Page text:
The end of the school year came around and on one of these moments when she happened to be home on the weekend and I did too, I let her know that my school was having a prom and that I’d like to go, but I didn’t have a dress. I caught her at a good time, because she lit up, told me to get ready, and head to the truck because we were going to the mall to get one. That was way easier than it normally was when I asked her for something. Usually, the answer was no, but for some reason, she was really excited about seeing me dressed up. She asked if I had a date, and I didn’t yet. That was next on my list to figure out. I had a few ideas, but I really wanted to be asked by someone.
When we got to the mall, she found what she thought was the perfect dress for me. I decided I shouldn’t be picky, because she could change her mind. It was this peach-colored dress with ridiculously large shoulder things. She insisted that I also get heels dyed the exact same peach color to go with them. That was a thing back then. I don’t think people do that anymore. I looked like a pastry when everything was on, but it didn’t matter. What mattered is I had the appropriate thing you are supposed to have to go to the dance. Now, I just needed a boy. Too bad I didn’t figure out that you can take a girl.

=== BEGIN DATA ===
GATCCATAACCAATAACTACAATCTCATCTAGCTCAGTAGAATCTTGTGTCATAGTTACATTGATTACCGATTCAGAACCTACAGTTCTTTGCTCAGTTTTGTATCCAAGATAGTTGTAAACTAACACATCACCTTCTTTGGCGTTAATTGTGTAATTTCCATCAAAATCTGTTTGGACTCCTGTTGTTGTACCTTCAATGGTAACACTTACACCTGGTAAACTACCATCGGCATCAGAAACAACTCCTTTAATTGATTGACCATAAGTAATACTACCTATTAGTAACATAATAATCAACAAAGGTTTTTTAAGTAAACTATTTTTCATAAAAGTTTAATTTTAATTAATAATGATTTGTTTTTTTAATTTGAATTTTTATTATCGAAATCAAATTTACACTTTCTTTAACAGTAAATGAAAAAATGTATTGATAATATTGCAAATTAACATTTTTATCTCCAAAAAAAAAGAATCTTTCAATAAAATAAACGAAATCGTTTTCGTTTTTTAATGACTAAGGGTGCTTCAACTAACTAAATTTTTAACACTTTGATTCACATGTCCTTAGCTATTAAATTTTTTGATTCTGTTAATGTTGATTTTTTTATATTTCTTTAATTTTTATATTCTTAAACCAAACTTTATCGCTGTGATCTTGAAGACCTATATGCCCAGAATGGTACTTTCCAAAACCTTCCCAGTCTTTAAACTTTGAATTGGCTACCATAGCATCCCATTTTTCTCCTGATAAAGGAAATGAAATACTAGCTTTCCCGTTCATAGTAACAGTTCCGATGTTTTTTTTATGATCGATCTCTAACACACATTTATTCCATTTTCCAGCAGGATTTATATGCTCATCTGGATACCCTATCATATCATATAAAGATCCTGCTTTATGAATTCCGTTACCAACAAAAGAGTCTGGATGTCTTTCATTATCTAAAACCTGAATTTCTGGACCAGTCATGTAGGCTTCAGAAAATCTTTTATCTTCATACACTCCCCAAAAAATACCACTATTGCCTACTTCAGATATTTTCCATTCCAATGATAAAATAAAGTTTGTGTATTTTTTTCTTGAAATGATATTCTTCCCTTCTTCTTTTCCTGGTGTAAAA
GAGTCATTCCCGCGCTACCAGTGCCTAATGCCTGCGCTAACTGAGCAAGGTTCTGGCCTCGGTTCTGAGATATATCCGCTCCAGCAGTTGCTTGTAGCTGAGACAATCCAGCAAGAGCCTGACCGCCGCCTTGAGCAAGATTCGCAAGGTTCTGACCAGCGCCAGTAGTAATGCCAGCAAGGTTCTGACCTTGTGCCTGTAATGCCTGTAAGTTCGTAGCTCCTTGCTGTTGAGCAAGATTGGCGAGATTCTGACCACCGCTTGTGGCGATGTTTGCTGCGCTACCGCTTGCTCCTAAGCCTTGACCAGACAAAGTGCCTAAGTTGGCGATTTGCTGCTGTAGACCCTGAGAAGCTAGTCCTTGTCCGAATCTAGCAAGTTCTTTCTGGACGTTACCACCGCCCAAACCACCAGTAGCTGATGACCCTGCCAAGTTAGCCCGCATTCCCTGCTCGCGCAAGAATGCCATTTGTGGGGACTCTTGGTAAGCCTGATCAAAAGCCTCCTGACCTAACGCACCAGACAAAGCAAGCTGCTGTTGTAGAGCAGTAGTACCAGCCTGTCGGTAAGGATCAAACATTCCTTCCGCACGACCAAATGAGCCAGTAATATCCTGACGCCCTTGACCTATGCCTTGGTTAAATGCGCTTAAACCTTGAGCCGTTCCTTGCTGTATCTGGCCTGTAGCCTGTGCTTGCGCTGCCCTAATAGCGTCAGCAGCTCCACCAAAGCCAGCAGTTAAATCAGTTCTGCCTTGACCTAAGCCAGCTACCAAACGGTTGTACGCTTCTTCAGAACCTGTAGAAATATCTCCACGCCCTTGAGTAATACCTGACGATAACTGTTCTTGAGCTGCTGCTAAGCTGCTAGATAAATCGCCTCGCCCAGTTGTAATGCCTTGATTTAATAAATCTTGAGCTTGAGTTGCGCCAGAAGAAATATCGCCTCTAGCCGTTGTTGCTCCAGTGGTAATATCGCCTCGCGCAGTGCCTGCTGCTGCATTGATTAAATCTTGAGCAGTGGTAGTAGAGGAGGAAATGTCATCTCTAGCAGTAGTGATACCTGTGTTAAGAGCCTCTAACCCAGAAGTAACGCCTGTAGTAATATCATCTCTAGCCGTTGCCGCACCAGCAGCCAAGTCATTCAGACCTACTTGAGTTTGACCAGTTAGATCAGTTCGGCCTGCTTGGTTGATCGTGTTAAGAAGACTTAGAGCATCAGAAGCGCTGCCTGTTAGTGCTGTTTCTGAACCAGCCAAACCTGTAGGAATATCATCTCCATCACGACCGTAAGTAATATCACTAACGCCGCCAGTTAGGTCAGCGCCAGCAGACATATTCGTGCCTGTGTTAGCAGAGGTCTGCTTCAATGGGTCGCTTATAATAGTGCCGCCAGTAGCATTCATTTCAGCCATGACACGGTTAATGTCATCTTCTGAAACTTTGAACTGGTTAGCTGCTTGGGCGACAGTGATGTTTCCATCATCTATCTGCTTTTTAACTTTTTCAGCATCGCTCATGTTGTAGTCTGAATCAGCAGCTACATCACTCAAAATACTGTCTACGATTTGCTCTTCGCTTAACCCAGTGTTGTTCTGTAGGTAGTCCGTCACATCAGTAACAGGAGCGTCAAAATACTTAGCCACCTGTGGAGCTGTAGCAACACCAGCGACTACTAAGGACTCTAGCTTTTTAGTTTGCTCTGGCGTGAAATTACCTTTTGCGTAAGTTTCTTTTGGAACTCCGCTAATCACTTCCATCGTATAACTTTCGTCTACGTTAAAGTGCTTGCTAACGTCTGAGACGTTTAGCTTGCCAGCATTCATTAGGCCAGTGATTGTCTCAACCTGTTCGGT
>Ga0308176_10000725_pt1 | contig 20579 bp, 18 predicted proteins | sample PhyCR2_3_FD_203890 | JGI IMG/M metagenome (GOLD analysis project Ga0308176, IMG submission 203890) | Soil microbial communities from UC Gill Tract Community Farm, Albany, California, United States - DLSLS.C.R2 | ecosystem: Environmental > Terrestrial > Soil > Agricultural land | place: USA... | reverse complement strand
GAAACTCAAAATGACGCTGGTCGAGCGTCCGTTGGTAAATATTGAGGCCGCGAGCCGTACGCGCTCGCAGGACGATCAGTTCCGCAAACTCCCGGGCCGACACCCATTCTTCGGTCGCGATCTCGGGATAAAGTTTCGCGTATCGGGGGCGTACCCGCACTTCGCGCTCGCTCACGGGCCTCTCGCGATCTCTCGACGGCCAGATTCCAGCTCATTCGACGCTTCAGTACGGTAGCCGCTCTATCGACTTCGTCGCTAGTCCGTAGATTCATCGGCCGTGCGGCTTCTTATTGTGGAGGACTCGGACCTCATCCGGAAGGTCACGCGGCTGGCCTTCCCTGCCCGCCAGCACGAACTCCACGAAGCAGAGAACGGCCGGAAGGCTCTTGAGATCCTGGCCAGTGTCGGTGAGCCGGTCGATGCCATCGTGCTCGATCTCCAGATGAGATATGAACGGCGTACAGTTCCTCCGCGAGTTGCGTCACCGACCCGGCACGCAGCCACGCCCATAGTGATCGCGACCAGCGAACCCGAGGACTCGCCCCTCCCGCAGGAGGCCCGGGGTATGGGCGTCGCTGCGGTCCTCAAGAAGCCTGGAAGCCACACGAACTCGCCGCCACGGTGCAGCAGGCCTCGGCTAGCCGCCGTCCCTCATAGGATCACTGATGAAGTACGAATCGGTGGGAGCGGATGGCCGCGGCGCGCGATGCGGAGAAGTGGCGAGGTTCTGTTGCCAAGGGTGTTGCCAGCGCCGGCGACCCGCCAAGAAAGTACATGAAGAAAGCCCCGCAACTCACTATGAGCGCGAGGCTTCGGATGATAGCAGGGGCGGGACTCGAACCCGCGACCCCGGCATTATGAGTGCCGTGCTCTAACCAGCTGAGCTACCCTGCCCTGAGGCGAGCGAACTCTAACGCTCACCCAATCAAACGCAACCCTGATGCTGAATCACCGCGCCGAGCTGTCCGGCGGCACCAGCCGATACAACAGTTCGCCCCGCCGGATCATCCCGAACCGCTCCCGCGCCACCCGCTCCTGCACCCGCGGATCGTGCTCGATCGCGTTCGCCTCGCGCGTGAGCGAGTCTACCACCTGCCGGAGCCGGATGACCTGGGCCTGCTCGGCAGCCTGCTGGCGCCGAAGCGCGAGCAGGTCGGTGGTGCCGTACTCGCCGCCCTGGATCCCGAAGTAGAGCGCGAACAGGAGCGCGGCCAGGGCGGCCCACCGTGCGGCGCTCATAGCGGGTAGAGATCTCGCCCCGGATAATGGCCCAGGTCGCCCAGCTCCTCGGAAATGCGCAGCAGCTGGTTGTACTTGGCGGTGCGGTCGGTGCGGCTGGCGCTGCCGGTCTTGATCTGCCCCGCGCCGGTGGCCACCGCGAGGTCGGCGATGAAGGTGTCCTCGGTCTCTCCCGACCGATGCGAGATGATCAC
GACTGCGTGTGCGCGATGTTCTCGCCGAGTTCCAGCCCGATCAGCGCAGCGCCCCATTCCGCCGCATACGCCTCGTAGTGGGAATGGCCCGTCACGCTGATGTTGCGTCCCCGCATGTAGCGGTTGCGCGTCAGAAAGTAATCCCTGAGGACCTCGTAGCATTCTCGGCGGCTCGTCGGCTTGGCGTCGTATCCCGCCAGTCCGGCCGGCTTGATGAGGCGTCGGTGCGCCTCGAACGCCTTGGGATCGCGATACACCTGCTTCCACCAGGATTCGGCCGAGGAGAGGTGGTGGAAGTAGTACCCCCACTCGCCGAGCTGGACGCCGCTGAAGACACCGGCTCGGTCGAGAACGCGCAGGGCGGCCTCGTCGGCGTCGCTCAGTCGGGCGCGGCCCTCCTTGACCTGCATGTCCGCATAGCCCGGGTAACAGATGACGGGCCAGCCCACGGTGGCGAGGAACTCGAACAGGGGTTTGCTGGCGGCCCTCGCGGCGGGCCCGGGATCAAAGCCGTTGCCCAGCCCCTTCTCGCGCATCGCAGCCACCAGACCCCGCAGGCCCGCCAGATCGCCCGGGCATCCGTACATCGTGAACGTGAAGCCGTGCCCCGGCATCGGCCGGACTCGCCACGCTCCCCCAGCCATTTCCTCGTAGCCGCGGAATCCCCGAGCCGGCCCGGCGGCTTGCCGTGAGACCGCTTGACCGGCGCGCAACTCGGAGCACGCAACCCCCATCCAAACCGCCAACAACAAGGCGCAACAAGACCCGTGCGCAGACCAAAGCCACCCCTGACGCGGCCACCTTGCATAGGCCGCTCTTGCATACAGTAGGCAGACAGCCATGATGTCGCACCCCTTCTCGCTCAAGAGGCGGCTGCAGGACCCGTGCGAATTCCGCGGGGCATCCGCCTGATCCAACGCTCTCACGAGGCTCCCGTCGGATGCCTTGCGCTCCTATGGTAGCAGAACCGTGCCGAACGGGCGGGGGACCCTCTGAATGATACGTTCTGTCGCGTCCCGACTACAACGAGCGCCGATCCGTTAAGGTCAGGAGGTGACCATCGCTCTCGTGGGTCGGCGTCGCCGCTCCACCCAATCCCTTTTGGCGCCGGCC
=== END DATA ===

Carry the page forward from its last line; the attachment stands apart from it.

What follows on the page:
Weeks went by and nobody asked me to prom. I had almost given up hope when at lunch, Aaron, my locker mate asked me to be his date. He was the last person I expected to ask me, but I was thrilled. He planned on picking me up at my place and we were going to walk to school for the dance, so he suggested, no demanded, that I wear my British Knights and not the heels my mother got for me. He also said it was way cooler to have sneakers on.
When the big night came, Aaron came by and picked me up as promised and he was sort of dressed up. He had a button-down shirt and some skater pants on. He looked great and he brought me flowers, which he promptly handed to me. The flowers were covered in dirt and some were fake. I looked puzzled and he said,
“Those are fresh from the cemetery. I just picked them”. As in, he stole them off of someone’s grave. There was something very Tim Burton about the whole thing and I found it romantic, so I clutched on to them with pride. They were the first flowers ever given to me and at that moment, it didn’t matter where he got them from. They were mine.